Glastonbury Festival 2008. The best this decade?

The days after the weekend before, it now seems ridiculous that anyone could question the merits of Glastonbury. Despite murmurings of the world famous festival losing its edge, as the choice of Jay-Z and the rest of the line up was continually put under the microscope, you’ll be hard-pushed to find a single person at Worthy Farm who didn’t have the time of their lives.

More people than ever – around 85,000 – got on site early on the Wednesday to enjoy the same summery weather which has so often proved a precursor to rain and flooding in the days ahead. And while a four hour downpour on Thursday night had everyone fearing a repeat of the last three events which have all been dogged by wet weather, it wasn’t to be.

Instead, the best weather since 2003 and an atmosphere to rival even the pre-fence years made for one of the best Glastonbury Festivals in a decade. The choice of Jay Z proved an inspired one, as did fellow headliner Kings Of Leon and The Verve, all three looking awestruck by the reception they received and the historic stage they had the honour to be on. It was clear this wasn’t any old festival – just ask Neil Diamond who looked as if he might break down in tears any moment, so overcome was he by the sea of flags and revellers before him.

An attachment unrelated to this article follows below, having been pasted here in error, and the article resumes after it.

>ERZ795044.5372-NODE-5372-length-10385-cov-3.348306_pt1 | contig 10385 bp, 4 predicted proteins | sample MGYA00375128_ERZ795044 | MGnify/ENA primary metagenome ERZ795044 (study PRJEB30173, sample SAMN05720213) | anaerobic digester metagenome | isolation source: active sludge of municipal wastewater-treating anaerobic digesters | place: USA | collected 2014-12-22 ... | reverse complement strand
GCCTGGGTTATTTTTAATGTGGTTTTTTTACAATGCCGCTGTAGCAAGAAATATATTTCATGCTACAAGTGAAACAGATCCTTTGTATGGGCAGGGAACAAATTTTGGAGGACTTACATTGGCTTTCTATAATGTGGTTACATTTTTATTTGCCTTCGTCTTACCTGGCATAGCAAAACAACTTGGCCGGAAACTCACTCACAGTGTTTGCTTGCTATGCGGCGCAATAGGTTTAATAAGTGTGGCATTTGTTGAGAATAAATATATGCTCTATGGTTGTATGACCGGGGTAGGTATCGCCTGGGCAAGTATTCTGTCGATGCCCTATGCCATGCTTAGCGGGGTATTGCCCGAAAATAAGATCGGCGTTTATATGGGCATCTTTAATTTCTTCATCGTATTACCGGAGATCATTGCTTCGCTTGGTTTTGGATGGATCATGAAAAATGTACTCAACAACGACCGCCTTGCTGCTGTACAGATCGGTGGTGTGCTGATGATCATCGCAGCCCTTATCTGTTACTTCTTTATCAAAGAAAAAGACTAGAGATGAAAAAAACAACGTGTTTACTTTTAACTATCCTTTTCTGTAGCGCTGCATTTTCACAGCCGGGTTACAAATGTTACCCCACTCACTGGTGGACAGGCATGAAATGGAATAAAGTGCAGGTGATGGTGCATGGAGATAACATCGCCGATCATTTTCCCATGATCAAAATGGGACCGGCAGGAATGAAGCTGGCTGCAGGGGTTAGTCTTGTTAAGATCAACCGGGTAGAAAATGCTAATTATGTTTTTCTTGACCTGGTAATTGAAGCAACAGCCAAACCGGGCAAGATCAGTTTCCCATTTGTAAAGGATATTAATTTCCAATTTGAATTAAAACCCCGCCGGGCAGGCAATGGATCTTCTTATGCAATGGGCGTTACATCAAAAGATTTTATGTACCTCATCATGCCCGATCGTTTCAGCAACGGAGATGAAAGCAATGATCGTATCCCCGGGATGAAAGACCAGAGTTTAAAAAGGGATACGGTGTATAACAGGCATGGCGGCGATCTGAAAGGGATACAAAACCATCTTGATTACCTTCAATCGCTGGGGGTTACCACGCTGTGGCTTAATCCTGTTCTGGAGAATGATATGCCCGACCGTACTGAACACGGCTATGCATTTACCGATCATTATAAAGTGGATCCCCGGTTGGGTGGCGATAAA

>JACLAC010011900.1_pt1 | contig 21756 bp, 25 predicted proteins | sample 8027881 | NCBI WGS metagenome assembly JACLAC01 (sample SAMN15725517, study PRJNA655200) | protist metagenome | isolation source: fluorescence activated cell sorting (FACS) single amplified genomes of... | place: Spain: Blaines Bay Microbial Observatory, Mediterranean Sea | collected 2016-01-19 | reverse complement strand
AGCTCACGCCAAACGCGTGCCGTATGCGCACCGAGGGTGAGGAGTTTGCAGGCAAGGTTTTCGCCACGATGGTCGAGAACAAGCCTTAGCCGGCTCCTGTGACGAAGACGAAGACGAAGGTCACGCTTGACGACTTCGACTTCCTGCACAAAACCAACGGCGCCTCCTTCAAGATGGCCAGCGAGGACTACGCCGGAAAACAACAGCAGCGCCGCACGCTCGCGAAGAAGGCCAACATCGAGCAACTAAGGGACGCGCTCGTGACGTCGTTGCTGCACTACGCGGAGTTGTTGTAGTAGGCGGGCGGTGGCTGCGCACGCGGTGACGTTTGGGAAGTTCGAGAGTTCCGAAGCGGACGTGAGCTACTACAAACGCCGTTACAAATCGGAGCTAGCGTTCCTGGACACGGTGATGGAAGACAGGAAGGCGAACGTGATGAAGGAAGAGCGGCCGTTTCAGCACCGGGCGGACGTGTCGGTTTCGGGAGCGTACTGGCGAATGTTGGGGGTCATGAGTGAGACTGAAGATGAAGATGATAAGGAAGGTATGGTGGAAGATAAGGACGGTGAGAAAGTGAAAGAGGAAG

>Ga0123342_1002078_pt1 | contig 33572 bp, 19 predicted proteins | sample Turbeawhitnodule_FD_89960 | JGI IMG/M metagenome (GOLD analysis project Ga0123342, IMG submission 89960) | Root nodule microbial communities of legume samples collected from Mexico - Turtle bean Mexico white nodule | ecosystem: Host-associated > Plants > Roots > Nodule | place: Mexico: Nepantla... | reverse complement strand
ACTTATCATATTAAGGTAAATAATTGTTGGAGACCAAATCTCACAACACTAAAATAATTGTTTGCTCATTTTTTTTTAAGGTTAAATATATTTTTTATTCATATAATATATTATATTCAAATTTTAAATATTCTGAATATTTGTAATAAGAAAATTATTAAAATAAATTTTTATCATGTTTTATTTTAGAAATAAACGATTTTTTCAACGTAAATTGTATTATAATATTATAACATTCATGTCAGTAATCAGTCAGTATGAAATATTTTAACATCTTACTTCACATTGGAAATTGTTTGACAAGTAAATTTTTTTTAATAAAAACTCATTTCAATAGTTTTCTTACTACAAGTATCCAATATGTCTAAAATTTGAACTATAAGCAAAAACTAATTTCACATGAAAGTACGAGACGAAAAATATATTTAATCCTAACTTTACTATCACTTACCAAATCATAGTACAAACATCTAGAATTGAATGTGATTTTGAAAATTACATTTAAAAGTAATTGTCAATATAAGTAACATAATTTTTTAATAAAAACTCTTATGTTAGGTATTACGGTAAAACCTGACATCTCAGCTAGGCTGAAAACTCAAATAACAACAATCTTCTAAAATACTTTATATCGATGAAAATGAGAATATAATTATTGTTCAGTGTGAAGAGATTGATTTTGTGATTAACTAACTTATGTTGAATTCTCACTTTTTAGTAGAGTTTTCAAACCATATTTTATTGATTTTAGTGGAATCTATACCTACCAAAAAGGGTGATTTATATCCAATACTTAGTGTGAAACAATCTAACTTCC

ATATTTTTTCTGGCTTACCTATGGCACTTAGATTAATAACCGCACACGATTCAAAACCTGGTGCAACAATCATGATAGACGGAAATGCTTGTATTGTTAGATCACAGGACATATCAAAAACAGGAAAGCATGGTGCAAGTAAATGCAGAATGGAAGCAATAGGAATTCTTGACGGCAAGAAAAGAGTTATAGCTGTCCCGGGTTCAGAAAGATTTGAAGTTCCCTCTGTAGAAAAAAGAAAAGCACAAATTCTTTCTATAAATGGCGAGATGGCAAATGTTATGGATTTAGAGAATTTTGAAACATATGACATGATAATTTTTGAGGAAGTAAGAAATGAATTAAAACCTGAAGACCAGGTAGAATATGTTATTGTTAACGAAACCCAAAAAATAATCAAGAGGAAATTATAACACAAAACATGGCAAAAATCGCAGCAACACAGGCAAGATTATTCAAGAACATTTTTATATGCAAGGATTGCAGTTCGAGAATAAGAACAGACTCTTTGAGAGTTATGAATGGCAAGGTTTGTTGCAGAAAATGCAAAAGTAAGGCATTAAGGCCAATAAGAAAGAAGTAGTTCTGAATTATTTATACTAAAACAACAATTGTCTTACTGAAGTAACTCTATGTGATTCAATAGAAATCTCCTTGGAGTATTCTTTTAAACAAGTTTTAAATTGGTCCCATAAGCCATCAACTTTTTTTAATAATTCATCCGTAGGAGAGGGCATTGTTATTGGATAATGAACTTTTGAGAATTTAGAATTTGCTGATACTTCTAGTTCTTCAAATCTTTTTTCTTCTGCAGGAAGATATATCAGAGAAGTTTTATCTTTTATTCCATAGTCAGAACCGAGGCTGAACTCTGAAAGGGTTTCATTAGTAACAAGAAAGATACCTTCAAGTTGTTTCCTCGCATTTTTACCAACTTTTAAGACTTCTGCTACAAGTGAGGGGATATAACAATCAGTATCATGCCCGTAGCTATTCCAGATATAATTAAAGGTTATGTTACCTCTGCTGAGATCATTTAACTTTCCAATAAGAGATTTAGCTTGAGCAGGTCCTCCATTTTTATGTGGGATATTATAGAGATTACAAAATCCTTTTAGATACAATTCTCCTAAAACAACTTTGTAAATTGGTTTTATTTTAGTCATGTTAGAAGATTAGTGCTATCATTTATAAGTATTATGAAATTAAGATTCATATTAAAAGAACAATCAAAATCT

As well as hosting the legends, Glastonbury has long been renowned for breaking new talent and this year was no exception. Noah And The Whale, Florence And The Machine and Beggars were just a few of the highlights, with new music seekers flocking to the John Peel tent, Queen’s Head and The Park, the latter proving a great addition to the festival after its mud-splattered debut last year. Battles played a blinding set on the Saturday night, while Tunng, Laura Marling and CSS guaranteed their invite back some time soon.

Shangri La celebrated its first year and proved an easy equal to its predecessor, from its tongue in cheek Amsterdam window strippers to the busy Tilted Disco. What's more, with the Glasto ground drying out from Saturday there was no excuse not to make the 15 minute walk up from the centre of the site.

What stood out most, though, was the return of the atmosphere which has so characterised Glastonbury over its 30-odd years. It's become a clique to say it but people really do make the festival, and they were happy again, silly again, and generally up for it for the whole weekend. So Glastonbury's back, the world is a better place again and it's now just under 12 months until the next one. Let's hope it lives up to 2008, one of the best Glastonbury Festivals in a decade….